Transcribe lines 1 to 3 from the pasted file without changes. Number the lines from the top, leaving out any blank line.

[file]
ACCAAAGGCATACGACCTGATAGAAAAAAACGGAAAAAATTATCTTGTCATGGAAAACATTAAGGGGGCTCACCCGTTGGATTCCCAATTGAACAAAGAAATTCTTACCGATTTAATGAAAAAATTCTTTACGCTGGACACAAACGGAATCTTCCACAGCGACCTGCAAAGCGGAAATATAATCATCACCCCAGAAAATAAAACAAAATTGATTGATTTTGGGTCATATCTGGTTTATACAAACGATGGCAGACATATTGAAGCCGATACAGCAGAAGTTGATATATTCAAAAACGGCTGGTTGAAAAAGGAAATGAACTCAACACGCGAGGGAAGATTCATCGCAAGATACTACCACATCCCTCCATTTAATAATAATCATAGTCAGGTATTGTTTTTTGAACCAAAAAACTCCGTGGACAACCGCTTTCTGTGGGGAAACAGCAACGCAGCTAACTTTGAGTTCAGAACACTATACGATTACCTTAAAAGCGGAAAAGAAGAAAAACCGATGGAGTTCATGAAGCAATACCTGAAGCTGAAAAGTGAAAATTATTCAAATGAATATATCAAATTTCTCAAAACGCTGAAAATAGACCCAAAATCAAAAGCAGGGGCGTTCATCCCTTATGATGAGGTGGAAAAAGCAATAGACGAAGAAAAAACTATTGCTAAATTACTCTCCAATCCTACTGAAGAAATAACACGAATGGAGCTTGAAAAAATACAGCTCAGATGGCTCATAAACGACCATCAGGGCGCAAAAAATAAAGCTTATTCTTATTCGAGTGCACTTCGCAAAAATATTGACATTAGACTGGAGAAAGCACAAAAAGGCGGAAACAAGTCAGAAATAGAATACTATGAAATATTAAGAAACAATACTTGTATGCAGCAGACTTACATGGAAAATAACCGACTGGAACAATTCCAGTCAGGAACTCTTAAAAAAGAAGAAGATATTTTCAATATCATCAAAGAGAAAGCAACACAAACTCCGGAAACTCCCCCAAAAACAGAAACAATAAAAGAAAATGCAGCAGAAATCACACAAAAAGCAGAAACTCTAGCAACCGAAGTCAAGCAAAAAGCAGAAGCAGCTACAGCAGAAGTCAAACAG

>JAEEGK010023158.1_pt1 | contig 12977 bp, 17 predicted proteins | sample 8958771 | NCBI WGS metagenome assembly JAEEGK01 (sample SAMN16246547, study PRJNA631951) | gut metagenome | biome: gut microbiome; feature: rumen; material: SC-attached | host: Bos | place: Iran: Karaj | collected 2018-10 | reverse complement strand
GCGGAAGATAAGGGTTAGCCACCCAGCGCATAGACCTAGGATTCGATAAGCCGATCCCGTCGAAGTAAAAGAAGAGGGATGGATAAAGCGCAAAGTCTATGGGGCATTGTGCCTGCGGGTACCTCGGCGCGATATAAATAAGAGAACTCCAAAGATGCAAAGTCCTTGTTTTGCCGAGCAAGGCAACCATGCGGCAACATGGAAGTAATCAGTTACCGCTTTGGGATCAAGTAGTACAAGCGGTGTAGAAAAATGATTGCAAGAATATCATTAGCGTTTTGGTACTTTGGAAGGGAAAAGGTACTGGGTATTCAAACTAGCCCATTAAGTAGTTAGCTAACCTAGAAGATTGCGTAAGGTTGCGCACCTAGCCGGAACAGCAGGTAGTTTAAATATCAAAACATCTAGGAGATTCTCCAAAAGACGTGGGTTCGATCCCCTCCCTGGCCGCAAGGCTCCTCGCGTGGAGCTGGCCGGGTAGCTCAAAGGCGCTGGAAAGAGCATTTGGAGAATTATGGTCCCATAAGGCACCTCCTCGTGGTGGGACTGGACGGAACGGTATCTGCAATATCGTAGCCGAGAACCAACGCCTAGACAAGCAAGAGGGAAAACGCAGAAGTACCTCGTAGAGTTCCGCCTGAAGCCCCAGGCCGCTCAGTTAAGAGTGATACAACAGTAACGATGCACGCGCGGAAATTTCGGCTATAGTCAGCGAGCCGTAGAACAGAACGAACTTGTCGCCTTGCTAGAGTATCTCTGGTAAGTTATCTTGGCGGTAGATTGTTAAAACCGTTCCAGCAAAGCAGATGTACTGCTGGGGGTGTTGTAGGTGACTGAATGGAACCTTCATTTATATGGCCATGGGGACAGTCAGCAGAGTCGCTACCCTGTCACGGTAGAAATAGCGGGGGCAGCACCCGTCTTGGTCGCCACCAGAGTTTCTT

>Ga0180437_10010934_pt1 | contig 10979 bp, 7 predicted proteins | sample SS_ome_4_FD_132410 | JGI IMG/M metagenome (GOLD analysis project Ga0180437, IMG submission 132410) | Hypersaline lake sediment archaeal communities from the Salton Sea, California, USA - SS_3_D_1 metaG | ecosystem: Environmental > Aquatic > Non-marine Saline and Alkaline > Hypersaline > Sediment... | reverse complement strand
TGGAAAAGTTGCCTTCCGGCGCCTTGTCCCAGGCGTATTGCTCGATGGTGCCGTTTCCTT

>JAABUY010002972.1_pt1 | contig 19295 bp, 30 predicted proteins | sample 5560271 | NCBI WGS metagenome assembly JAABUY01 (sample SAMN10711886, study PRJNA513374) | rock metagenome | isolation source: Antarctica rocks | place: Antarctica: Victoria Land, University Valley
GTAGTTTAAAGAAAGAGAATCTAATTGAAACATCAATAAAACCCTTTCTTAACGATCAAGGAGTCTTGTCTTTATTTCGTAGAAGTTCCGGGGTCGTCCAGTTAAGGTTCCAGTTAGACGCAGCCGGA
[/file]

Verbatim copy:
ACCAAAGGCATACGACCTGATAGAAAAAAACGGAAAAAATTATCTTGTCATGGAAAACATTAAGGGGGCTCACCCGTTGGATTCCCAATTGAACAAAGAAATTCTTACCGATTTAATGAAAAAATTCTTTACGCTGGACACAAACGGAATCTTCCACAGCGACCTGCAAAGCGGAAATATAATCATCACCCCAGAAAATAAAACAAAATTGATTGATTTTGGGTCATATCTGGTTTATACAAACGATGGCAGACATATTGAAGCCGATACAGCAGAAGTTGATATATTCAAAAACGGCTGGTTGAAAAAGGAAATGAACTCAACACGCGAGGGAAGATTCATCGCAAGATACTACCACATCCCTCCATTTAATAATAATCATAGTCAGGTATTGTTTTTTGAACCAAAAAACTCCGTGGACAACCGCTTTCTGTGGGGAAACAGCAACGCAGCTAACTTTGAGTTCAGAACACTATACGATTACCTTAAAAGCGGAAAAGAAGAAAAACCGATGGAGTTCATGAAGCAATACCTGAAGCTGAAAAGTGAAAATTATTCAAATGAATATATCAAATTTCTCAAAACGCTGAAAATAGACCCAAAATCAAAAGCAGGGGCGTTCATCCCTTATGATGAGGTGGAAAAAGCAATAGACGAAGAAAAAACTATTGCTAAATTACTCTCCAATCCTACTGAAGAAATAACACGAATGGAGCTTGAAAAAATACAGCTCAGATGGCTCATAAACGACCATCAGGGCGCAAAAAATAAAGCTTATTCTTATTCGAGTGCACTTCGCAAAAATATTGACATTAGACTGGAGAAAGCACAAAAAGGCGGAAACAAGTCAGAAATAGAATACTATGAAATATTAAGAAACAATACTTGTATGCAGCAGACTTACATGGAAAATAACCGACTGGAACAATTCCAGTCAGGAACTCTTAAAAAAGAAGAAGATATTTTCAATATCATCAAAGAGAAAGCAACACAAACTCCGGAAACTCCCCCAAAAACAGAAACAATAAAAGAAAATGCAGCAGAAATCACACAAAAAGCAGAAACTCTAGCAACCGAAGTCAAGCAAAAAGCAGAAGCAGCTACAGCAGAAGTCAAACAG

>JAEEGK010023158.1_pt1 | contig 12977 bp, 17 predicted proteins | sample 8958771 | NCBI WGS metagenome assembly JAEEGK01 (sample SAMN16246547, study PRJNA631951) | gut metagenome | biome: gut microbiome; feature: rumen; material: SC-attached | host: Bos | place: Iran: Karaj | collected 2018-10 | reverse complement strand
GCGGAAGATAAGGGTTAGCCACCCAGCGCATAGACCTAGGATTCGATAAGCCGATCCCGTCGAAGTAAAAGAAGAGGGATGGATAAAGCGCAAAGTCTATGGGGCATTGTGCCTGCGGGTACCTCGGCGCGATATAAATAAGAGAACTCCAAAGATGCAAAGTCCTTGTTTTGCCGAGCAAGGCAACCATGCGGCAACATGGAAGTAATCAGTTACCGCTTTGGGATCAAGTAGTACAAGCGGTGTAGAAAAATGATTGCAAGAATATCATTAGCGTTTTGGTACTTTGGAAGGGAAAAGGTACTGGGTATTCAAACTAGCCCATTAAGTAGTTAGCTAACCTAGAAGATTGCGTAAGGTTGCGCACCTAGCCGGAACAGCAGGTAGTTTAAATATCAAAACATCTAGGAGATTCTCCAAAAGACGTGGGTTCGATCCCCTCCCTGGCCGCAAGGCTCCTCGCGTGGAGCTGGCCGGGTAGCTCAAAGGCGCTGGAAAGAGCATTTGGAGAATTATGGTCCCATAAGGCACCTCCTCGTGGTGGGACTGGACGGAACGGTATCTGCAATATCGTAGCCGAGAACCAACGCCTAGACAAGCAAGAGGGAAAACGCAGAAGTACCTCGTAGAGTTCCGCCTGAAGCCCCAGGCCGCTCAGTTAAGAGTGATACAACAGTAACGATGCACGCGCGGAAATTTCGGCTATAGTCAGCGAGCCGTAGAACAGAACGAACTTGTCGCCTTGCTAGAGTATCTCTGGTAAGTTATCTTGGCGGTAGATTGTTAAAACCGTTCCAGCAAAGCAGATGTACTGCTGGGGGTGTTGTAGGTGACTGAATGGAACCTTCATTTATATGGCCATGGGGACAGTCAGCAGAGTCGCTACCCTGTCACGGTAGAAATAGCGGGGGCAGCACCCGTCTTGGTCGCCACCAGAGTTTCTT